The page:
‘My television has gone crazy,’ caller tells 9-1-1 operator in Peel region

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Published October 30, 2023 at 8:26 pm

television TV channels Karolina Grabowska Pexels
KAROLINA GRABOWSKA VIA PEXELS

Someone in the Peel region has called 9-1-1 — for help with a television.

The operator asks if the caller needs police, fire or ambulance.

“My television has gone crazy,” the unnamed caller responds. “I can’t get any channels or nothing.”

Peel Regional Police Chief Nishan Duraiappah shared an audio recording of the call on X today (Oct. 30). Duraiappah highlighted it as an example of calls that are “inappropriate or misuse” of the service.

When the 9-1-1 operator asks if it’s a “life-threatening emergency,” the caller asks who the person should call instead.

The operator then tells the person to call 6-1-1.

In his post on X, Duraiappah wrote that over 40 per cent of all calls to 9-1-1 “are inappropriate or misuse.”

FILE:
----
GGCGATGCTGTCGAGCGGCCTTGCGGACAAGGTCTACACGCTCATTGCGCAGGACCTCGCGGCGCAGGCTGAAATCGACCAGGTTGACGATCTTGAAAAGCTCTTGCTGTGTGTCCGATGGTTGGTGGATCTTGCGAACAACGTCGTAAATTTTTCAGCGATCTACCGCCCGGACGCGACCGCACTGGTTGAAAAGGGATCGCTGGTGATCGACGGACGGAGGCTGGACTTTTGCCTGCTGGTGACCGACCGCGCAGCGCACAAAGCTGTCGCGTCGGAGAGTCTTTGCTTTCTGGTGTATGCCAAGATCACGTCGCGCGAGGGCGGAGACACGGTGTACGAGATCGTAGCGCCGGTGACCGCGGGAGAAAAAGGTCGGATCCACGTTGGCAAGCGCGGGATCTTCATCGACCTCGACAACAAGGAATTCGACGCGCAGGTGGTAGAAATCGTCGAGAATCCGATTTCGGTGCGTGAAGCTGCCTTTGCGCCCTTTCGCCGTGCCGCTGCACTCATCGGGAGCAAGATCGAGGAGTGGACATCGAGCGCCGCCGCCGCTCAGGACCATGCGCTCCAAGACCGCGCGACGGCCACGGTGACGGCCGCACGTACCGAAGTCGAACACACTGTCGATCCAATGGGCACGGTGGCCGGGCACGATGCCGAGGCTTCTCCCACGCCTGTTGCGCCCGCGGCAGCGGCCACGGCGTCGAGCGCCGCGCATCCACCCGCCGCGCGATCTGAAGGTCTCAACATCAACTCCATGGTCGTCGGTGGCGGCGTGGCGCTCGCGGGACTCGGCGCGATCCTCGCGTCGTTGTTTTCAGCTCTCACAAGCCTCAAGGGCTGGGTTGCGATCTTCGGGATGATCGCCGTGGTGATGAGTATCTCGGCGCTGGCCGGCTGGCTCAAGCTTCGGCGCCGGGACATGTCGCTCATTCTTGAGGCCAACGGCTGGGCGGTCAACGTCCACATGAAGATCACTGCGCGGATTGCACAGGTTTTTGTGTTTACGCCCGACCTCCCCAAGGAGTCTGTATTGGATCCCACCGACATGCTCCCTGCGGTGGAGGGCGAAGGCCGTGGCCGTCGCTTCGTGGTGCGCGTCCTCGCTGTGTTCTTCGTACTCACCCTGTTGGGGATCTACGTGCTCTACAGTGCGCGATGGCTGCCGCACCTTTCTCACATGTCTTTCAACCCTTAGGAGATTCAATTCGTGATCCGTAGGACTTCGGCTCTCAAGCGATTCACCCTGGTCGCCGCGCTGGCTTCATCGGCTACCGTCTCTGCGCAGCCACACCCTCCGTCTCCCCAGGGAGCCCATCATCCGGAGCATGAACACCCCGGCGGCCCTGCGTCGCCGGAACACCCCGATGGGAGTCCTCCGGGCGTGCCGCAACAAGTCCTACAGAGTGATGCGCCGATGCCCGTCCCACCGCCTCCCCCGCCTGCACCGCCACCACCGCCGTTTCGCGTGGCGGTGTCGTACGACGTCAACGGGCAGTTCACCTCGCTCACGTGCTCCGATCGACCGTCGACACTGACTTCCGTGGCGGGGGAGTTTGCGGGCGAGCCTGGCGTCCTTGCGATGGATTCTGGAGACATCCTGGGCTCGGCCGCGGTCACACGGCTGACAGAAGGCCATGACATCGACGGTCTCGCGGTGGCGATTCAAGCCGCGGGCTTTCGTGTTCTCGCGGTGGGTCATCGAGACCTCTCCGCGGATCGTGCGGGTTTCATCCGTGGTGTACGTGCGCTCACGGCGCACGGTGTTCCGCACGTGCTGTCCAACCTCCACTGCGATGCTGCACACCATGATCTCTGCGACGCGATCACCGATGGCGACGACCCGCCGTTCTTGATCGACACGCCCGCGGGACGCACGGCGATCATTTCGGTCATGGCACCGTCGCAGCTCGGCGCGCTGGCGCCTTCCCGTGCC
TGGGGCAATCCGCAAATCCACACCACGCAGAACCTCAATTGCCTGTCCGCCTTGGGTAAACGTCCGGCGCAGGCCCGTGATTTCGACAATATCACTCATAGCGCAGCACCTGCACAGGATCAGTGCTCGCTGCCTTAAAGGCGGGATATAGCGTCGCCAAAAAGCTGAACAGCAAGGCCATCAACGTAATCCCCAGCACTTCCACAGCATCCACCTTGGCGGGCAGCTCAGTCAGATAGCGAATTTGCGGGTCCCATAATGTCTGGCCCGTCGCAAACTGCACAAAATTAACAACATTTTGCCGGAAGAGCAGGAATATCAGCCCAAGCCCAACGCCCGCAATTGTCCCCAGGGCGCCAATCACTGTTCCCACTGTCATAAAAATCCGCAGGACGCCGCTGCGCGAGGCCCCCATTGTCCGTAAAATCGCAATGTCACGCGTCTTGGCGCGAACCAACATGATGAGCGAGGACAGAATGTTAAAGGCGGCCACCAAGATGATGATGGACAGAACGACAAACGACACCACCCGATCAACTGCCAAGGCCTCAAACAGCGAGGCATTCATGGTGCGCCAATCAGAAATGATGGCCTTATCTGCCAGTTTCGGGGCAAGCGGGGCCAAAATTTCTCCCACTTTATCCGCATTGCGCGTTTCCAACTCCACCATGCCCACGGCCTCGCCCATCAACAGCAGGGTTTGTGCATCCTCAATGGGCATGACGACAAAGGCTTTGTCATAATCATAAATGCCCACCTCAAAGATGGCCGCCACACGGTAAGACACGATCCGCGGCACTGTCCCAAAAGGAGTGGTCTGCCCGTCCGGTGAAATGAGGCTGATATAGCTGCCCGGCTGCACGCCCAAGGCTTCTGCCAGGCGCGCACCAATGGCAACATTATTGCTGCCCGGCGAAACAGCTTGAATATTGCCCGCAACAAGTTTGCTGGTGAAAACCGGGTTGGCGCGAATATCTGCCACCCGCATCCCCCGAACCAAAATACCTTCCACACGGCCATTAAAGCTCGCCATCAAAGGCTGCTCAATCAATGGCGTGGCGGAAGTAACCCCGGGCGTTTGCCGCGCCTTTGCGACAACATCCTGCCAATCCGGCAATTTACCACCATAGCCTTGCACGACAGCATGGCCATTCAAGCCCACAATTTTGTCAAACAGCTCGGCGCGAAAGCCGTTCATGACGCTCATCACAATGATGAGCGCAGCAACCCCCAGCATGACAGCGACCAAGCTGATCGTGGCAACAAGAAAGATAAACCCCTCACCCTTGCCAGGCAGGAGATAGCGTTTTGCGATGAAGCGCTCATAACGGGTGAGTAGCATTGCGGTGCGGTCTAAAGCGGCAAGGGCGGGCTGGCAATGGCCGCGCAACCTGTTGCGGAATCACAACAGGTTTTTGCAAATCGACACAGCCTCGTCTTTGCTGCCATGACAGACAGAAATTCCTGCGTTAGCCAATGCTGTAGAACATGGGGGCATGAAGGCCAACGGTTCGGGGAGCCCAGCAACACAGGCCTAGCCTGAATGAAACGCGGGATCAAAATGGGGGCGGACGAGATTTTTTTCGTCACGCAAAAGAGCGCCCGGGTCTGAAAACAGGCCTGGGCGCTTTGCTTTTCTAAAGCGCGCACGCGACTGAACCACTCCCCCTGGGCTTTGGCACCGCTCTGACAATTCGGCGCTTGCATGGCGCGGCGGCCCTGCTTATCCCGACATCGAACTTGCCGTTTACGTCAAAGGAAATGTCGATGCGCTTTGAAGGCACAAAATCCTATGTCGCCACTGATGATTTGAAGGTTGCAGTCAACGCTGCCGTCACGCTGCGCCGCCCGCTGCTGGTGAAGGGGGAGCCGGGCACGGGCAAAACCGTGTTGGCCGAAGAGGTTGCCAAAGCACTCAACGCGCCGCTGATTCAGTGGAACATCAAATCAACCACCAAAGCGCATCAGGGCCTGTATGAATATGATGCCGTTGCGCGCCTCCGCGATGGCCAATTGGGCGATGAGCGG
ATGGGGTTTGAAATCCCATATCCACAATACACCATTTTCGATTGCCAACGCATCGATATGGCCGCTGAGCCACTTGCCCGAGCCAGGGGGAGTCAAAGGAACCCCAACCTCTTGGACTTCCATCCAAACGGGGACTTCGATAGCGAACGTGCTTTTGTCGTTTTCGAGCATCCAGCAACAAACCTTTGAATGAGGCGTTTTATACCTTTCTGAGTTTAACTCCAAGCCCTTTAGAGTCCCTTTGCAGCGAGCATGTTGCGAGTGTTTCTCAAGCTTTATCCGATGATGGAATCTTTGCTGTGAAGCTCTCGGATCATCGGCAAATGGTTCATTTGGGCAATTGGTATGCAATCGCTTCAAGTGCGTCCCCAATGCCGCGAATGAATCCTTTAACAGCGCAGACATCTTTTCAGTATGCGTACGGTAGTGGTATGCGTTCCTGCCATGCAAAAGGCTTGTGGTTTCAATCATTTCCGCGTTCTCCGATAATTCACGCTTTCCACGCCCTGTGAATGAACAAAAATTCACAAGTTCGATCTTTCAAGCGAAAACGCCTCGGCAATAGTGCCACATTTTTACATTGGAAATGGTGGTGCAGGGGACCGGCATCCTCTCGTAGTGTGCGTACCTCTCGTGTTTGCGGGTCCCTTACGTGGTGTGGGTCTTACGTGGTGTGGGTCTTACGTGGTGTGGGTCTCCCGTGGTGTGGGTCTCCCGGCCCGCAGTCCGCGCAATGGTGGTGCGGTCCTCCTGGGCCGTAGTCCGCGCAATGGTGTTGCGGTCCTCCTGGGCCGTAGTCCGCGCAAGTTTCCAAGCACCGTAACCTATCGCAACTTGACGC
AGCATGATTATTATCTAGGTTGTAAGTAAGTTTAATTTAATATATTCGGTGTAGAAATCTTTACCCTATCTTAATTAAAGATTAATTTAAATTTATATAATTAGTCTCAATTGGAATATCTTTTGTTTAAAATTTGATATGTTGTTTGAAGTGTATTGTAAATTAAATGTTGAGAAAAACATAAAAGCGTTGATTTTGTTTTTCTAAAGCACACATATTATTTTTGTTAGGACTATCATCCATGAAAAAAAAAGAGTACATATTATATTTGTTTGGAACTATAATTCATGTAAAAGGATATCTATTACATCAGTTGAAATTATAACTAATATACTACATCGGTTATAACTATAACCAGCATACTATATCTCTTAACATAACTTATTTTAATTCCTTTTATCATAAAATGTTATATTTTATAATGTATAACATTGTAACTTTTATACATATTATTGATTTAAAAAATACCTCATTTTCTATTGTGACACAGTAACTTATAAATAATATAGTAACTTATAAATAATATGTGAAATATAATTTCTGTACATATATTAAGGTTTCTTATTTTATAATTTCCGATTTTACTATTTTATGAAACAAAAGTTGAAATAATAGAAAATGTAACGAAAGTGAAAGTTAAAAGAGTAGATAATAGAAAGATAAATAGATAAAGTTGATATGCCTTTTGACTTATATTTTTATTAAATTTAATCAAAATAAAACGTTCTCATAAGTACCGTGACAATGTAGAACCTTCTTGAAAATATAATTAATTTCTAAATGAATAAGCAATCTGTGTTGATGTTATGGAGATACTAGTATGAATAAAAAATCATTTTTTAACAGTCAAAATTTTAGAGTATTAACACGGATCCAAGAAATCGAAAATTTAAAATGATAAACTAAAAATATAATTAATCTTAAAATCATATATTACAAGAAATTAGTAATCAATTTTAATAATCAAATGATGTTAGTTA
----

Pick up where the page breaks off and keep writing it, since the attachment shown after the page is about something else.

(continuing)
“When every second counts, our 9-1-1 operators should be responding to critical incidents only.”

The following incidents are considered examples of 9-1-1 emergencies: assault, gunshots, fire, medical emergencies, a crime in progress (such as a fight or break and enter), serious crime that has just occurred (such as sexual assault or robbery) and suspicious activity (such as a prowler or vandal).

For non-emergencies, people are asked to call 905-453-3311. 

Examples of non-emergencies include a noise complaint, reporting a crime with a delay (such as theft from last night), reporting a crime with no suspect (such as theft of a license plate), and and an ongoing crime issue (such as a drug deal with no suspect on scene).

 

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